The Future of farming 4.0: drones and artificial intelligence

The digital transformation has brought about changes to our way of life at every level, even the everyday — changes that aren’t necessarily very visible or disruptive. This is a necessary innovation seeing how the current model for agriculture–considering the social and environmental challenges the world faces– is no longer sustainable.

But it’s also about innovation that doesn’t turn its nose up at tradition. Quite the opposite–it embraces that knowledge and spreads it better and faster with big data, improving the taste and quality of products. And it’s the traditional companies, the ones most closely involved in this push for innovation, that need to invest in the most promising startups, so they don’t miss out on the chance to ensure their products are high quality and produced according to a sustainable and robust model.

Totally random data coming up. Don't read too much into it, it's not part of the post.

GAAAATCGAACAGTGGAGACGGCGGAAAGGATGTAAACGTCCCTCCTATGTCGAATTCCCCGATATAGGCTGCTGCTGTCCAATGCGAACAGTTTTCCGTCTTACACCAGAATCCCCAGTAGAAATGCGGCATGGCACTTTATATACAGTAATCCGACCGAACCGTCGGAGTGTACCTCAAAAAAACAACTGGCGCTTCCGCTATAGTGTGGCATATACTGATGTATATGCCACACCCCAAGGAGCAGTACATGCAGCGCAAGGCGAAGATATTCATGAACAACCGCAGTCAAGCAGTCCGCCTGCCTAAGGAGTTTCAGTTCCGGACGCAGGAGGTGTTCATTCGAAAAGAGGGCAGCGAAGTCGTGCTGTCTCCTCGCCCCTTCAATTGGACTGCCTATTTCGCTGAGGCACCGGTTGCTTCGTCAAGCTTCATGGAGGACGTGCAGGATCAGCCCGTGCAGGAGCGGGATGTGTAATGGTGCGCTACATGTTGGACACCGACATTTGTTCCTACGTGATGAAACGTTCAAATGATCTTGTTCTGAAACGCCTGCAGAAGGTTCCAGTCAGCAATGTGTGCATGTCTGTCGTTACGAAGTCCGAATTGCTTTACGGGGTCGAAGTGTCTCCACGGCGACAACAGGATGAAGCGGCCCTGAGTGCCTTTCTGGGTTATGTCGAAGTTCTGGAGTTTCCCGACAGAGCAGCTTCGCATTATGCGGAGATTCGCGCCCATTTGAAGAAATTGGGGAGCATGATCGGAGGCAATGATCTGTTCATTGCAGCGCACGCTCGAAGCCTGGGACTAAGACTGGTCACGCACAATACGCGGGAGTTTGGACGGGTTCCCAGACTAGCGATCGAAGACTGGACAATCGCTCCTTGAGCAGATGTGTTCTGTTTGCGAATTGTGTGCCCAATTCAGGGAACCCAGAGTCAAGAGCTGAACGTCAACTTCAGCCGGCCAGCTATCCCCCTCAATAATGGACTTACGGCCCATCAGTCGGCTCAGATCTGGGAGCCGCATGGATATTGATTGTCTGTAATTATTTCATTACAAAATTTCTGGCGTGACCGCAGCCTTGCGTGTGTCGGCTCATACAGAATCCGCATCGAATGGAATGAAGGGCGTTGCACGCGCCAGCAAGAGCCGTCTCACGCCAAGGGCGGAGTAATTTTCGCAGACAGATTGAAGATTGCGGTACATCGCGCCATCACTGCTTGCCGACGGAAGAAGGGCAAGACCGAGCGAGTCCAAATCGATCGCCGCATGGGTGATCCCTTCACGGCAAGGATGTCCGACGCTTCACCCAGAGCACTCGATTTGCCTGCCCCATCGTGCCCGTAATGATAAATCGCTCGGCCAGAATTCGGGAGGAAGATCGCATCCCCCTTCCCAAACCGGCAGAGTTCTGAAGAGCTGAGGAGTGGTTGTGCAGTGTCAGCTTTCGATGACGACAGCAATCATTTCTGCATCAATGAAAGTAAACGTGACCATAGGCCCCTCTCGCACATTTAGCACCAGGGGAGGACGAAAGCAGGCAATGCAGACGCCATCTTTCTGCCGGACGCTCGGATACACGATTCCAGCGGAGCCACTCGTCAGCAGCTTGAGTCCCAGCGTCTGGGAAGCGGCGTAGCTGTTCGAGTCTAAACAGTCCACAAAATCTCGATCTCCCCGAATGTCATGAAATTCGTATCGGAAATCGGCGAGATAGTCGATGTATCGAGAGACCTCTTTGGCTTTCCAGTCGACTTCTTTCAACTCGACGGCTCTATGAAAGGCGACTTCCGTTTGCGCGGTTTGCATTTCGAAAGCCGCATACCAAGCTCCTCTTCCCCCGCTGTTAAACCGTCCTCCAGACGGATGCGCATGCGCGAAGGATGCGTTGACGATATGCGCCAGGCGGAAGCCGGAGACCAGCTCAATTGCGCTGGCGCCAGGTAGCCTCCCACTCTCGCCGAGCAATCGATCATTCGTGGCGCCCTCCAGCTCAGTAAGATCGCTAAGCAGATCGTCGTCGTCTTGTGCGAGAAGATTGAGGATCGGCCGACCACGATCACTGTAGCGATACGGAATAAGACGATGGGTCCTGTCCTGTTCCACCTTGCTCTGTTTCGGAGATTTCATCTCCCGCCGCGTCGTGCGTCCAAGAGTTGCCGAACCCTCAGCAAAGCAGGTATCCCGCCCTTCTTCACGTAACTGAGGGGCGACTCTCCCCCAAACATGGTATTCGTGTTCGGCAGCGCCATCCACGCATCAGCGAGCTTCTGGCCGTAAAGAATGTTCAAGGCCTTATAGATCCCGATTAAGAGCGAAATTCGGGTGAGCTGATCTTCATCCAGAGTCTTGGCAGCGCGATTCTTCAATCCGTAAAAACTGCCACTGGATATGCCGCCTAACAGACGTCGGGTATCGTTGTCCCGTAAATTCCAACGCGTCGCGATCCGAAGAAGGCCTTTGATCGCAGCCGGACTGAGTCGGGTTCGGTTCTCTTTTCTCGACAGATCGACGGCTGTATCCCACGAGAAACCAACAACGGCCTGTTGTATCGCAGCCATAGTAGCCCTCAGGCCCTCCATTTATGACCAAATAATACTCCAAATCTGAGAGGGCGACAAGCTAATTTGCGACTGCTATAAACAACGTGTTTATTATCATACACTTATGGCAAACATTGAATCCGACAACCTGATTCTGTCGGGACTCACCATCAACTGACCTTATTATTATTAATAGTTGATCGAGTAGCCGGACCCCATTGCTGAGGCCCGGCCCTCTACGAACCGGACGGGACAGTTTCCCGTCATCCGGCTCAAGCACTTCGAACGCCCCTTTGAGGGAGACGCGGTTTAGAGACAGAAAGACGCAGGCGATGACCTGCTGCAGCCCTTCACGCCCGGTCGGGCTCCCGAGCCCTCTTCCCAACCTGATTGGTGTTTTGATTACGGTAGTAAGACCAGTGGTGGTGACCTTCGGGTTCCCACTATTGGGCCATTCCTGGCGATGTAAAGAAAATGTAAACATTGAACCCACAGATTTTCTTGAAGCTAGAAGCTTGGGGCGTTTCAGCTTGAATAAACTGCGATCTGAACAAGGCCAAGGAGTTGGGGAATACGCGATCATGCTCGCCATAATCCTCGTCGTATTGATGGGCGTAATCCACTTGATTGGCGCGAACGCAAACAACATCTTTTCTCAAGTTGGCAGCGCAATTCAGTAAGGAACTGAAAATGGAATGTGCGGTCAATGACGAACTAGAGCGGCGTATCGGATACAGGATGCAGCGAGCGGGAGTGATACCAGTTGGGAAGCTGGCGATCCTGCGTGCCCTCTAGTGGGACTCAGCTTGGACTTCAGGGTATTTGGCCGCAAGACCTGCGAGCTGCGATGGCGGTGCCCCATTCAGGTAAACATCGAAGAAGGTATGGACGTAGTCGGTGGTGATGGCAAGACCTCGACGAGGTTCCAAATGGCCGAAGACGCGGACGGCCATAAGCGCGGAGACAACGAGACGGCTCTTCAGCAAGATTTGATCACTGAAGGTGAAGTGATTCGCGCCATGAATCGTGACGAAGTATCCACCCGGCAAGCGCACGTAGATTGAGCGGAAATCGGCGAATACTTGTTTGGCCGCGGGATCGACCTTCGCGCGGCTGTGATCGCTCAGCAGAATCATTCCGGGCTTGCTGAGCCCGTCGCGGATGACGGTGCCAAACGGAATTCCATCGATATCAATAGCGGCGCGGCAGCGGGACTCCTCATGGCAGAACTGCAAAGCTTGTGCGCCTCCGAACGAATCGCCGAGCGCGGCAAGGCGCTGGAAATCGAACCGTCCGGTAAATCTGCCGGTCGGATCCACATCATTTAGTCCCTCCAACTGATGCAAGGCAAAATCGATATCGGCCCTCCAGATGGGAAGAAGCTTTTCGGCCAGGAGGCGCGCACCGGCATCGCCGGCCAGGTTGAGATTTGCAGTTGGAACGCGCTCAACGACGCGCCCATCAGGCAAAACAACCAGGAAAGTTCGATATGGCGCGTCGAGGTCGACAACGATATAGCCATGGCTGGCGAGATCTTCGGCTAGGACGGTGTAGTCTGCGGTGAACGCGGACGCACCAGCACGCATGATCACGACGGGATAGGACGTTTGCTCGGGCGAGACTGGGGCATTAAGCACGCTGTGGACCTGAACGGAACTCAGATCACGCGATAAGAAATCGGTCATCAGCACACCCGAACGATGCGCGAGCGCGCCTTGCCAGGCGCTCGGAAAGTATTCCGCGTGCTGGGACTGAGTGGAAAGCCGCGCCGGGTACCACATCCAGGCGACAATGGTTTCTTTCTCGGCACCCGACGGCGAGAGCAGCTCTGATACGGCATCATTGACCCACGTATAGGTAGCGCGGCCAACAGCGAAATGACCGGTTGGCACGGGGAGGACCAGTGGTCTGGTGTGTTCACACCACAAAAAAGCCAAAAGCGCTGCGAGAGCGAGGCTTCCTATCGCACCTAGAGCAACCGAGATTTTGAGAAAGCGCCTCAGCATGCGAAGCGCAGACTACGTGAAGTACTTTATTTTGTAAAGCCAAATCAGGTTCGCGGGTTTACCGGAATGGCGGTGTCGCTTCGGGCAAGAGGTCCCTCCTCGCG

What is farming 4.0?

Back in the 90s, the concept of Precision Agriculture (PA) started to gather speed. This was a new technological approach comprised of GPS, satellite technology and software-enhanced machinery.

Recent figures from the mechanical industry in Europe show that 70-80% of agricultural machinery sold today have at least one component using PA technology. Yet it’s been tough getting the technology to take off in Europe. In Italy for example, only a fraction of agricultural land uses PA technology. According to the watchdog Smart AgriFood, the Italian PA market is worth just €100 million.

Meanwhile in France, Germany and the UK, companies that have adopted PA techniques exceed 20%, and in the US this number reaches 80%. Farming 4.0 isn’t just a necessary evolution, it’s also useful for facing the impending food emergency: it’s estimated that the world’s population will reach 9 billion by 2050 and natural resources aren’t infinite.